Interracial couples in the Bay are largely accepted by the younger generation

January 29, 2018 — by Katherine Zhou and Sophia Zivanic

Despite the younger generation's acceptance of interracial relationships, older generations experience some uneasiness.

“Imagine you could choose among the most beautiful women in the world to marry, and you choose to marry a 36 [year old] divorced mulatto,” user @skip_taco wrote on Twitter in response to Meghan Markle’s engagement to Prince Harry last year.

Another user, @westland_will wrote, “the tribe is already trying to use Prince Harry's engagement to erase British identity.”

These tweets were just two of the thousands criticizing the royal engagement between American actress Meghan Markle and Prince Harry. Words like “mulatto” and “tribe” are used to degrade Markle’s African-American heritage. The royal family’s background, of course, has been 100 percent European for generations.

Although interracial relationships have become more and more common in recent years, with interracial marriage becoming legal in the U.S. in 1967, many interracial and intercultural couples such as Markle and Prince Harry still face racism today. Despite these backward perspectives, interracial relationships in diverse areas such as the Bay Area raise few eyebrows, especially among younger people.

For example, Saratoga students Sarah Meng and Dermot Gleeson have faced generally little racism throughout their six-month long relationship.

A big part of the acceptance of their relationship is the commonality of interracial relationships at the school. Because of the high percentage of Asians here, interracial relationships are common.

But this doesn’t mean their relationship hasn’t had its ups and downs. Meng does admit that she had preconceived notions of Gleeson based on his race.

“I kind of believed that stereotype about white people in Saratoga, that white people aren’t as into academics as they are into sports, but he wasn’t like that,” Meng said. “He’s in orchestra. I was surprised because he’s the only white person in [the Saratoga Strings Orchestra].”

Although both of their parents and immediate family members approve of their relationship, Meng and Gleeson have already faced some unwanted opinions on their relationship from extended family.

“No one in my family is interracial so my grandparents are a little iffy on the whole thing,” Meng said. “They’re really fiercely Chinese, and they are a little bit ‘purist.’ They prefer the keep the family a little bit the same, because we’re 100 percent Chinese and we have been forever.”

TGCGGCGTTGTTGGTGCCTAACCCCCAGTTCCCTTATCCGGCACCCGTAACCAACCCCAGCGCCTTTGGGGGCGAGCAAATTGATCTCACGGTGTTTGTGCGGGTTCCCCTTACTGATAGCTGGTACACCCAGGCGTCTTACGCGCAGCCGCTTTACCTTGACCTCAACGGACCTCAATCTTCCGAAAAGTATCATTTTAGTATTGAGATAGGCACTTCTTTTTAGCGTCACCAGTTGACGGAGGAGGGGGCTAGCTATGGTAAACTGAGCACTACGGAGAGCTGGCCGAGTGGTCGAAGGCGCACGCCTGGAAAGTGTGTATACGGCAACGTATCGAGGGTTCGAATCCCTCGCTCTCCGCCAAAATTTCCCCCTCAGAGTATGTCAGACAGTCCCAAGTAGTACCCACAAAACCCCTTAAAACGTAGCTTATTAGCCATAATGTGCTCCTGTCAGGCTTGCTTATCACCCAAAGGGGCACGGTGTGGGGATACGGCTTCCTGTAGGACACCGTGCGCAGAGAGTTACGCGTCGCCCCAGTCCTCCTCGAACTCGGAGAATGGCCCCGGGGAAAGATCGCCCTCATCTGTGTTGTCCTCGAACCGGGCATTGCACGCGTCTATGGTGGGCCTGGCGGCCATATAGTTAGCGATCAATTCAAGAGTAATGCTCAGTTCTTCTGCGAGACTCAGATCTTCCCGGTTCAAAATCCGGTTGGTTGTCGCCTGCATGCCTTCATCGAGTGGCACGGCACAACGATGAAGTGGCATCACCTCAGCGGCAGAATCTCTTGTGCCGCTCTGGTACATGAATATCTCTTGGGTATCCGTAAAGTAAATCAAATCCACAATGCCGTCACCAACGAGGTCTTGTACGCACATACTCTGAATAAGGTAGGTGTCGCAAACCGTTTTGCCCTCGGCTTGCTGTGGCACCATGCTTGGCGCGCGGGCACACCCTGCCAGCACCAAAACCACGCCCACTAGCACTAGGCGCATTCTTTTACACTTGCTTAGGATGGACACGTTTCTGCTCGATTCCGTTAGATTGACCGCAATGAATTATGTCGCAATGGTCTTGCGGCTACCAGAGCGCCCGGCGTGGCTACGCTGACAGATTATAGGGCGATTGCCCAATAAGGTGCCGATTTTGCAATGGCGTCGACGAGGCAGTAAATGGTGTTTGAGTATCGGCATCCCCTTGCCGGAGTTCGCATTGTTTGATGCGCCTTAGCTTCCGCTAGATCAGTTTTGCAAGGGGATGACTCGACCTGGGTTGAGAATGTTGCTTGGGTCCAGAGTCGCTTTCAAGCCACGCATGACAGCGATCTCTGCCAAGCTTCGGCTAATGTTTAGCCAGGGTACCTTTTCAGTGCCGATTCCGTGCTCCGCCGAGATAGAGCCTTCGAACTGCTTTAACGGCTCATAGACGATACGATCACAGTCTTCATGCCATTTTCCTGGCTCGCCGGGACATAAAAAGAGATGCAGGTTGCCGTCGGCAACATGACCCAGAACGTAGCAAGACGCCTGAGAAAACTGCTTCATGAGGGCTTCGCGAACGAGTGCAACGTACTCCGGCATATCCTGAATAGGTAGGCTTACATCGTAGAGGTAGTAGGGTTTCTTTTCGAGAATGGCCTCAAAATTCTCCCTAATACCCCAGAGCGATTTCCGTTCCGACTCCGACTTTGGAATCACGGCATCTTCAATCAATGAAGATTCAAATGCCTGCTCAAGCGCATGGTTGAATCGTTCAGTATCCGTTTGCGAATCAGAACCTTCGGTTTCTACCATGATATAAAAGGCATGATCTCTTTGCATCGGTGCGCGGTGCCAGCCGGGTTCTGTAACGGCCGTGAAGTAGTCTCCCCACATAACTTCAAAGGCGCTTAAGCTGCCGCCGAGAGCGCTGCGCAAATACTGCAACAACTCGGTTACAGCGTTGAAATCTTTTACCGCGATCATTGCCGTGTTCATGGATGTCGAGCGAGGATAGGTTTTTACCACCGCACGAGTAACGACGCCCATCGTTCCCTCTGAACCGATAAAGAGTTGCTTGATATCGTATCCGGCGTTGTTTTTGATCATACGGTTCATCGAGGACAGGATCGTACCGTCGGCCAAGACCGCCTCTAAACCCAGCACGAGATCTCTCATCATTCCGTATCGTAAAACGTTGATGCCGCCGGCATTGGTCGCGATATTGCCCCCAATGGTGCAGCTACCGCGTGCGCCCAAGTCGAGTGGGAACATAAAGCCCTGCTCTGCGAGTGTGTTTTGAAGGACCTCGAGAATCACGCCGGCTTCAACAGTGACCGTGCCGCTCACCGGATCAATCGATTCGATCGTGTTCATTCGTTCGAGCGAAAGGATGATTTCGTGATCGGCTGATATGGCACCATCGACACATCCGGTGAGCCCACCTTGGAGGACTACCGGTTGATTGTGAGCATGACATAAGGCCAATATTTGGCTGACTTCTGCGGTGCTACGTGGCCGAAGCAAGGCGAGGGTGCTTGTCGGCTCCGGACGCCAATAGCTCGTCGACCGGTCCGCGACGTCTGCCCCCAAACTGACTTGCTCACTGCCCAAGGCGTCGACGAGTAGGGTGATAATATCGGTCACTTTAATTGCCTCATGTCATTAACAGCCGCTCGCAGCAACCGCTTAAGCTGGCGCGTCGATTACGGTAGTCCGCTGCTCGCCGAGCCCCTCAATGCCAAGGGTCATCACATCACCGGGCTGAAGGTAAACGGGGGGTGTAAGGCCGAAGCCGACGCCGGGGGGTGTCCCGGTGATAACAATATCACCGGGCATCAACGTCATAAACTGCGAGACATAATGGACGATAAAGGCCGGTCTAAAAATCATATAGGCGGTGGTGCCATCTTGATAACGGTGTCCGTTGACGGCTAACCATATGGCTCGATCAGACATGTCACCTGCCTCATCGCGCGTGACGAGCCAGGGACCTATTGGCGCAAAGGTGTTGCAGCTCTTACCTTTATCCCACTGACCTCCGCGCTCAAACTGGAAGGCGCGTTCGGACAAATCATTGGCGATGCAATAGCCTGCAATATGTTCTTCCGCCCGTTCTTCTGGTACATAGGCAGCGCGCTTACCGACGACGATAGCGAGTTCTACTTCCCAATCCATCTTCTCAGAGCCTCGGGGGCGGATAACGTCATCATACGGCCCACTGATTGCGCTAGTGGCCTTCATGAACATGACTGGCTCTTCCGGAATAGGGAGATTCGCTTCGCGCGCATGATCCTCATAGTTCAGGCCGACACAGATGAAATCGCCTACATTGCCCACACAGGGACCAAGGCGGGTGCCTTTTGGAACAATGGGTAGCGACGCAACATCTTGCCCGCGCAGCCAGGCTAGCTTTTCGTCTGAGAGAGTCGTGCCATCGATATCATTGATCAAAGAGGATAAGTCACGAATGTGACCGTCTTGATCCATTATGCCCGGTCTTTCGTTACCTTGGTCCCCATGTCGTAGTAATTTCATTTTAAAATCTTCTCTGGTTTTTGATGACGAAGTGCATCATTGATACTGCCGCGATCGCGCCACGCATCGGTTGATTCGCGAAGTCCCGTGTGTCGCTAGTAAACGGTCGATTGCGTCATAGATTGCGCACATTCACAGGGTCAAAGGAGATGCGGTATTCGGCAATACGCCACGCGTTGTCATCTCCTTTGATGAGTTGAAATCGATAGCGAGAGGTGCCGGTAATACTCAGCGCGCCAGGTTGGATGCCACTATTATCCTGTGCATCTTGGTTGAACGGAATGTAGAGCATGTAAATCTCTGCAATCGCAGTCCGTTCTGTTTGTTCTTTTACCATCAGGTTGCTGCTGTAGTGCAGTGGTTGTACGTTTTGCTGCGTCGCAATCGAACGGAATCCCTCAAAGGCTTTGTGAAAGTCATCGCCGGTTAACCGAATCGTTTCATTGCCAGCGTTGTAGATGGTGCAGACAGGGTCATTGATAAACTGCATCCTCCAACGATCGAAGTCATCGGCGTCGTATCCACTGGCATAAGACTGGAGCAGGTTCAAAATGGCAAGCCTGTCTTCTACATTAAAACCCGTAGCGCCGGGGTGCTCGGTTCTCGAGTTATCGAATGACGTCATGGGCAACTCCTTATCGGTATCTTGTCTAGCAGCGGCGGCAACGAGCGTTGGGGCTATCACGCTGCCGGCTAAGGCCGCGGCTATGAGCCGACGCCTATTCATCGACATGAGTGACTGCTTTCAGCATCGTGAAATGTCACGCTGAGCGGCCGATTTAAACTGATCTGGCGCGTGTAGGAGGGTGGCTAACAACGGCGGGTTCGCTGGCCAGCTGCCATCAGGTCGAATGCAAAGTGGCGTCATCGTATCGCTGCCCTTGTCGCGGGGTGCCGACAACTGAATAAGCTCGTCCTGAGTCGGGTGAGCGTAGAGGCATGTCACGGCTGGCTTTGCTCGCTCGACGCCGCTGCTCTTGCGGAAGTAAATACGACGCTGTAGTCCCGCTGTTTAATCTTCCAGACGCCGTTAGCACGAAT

Unlike Meng and Gleeson, sophomores Aashna Belenje and Richard Wolf have not faced any form of racial biases during their three and a half month long relationship. Prior to dating, Belenje and Wolf had been close friends for a long time.

When it comes to false preconceptions, Belenje admitted to thinking that Wolf’s parents would be generally less strict about his academics and social life because he is white.

“I thought he had easier, less strict parents for sure, and he felt the opposite way,” Belenje said.

Belenje said that her parents are not strict, and in fact are very open-minded about her relationship. This is largely due to the large number of interracial relationships in her extended family.

“My aunt, who is Indian, is married to a white guy, and my other aunt is married to a black guy,” Belenje said. “Then I have adopted extended family who are black and they’re married to white and Indian people.”

Despite this diversity, Belenje admits that older generations in her extended family are still adjusting to the idea of interracial relationships. Elderly family members have not disowned or cut off any members due to interracial relationships, she said, but rather chosen not to talk about those relationships.

Despite the fears of older generations, both couples said they have never face racism in public or at school.

“I think just where we live, interracial couples are more accepted,” Meng said. “I just think it’s because in America, only [5.6 percent] of the population is Asian, so it’s probably seen as weirder in other places than it is here.”

In the Bay Area, both couples feel that the racist reaction to the royal engagement is abnormal and not reflective of the broader culture they live in.

“It’s surprising because there have been so many more interracial couples, especially in the past decade,” Belenje said. “It just surprises me because it is 2018.”

Meng adds: “I definitely feel like Meghan Markle’s engagement is a good thing because it’s representing our country’s diversity in another Western country that’s commonly white. There will be more interracial couples in the future, and [the royal engagement] is representative of that.”


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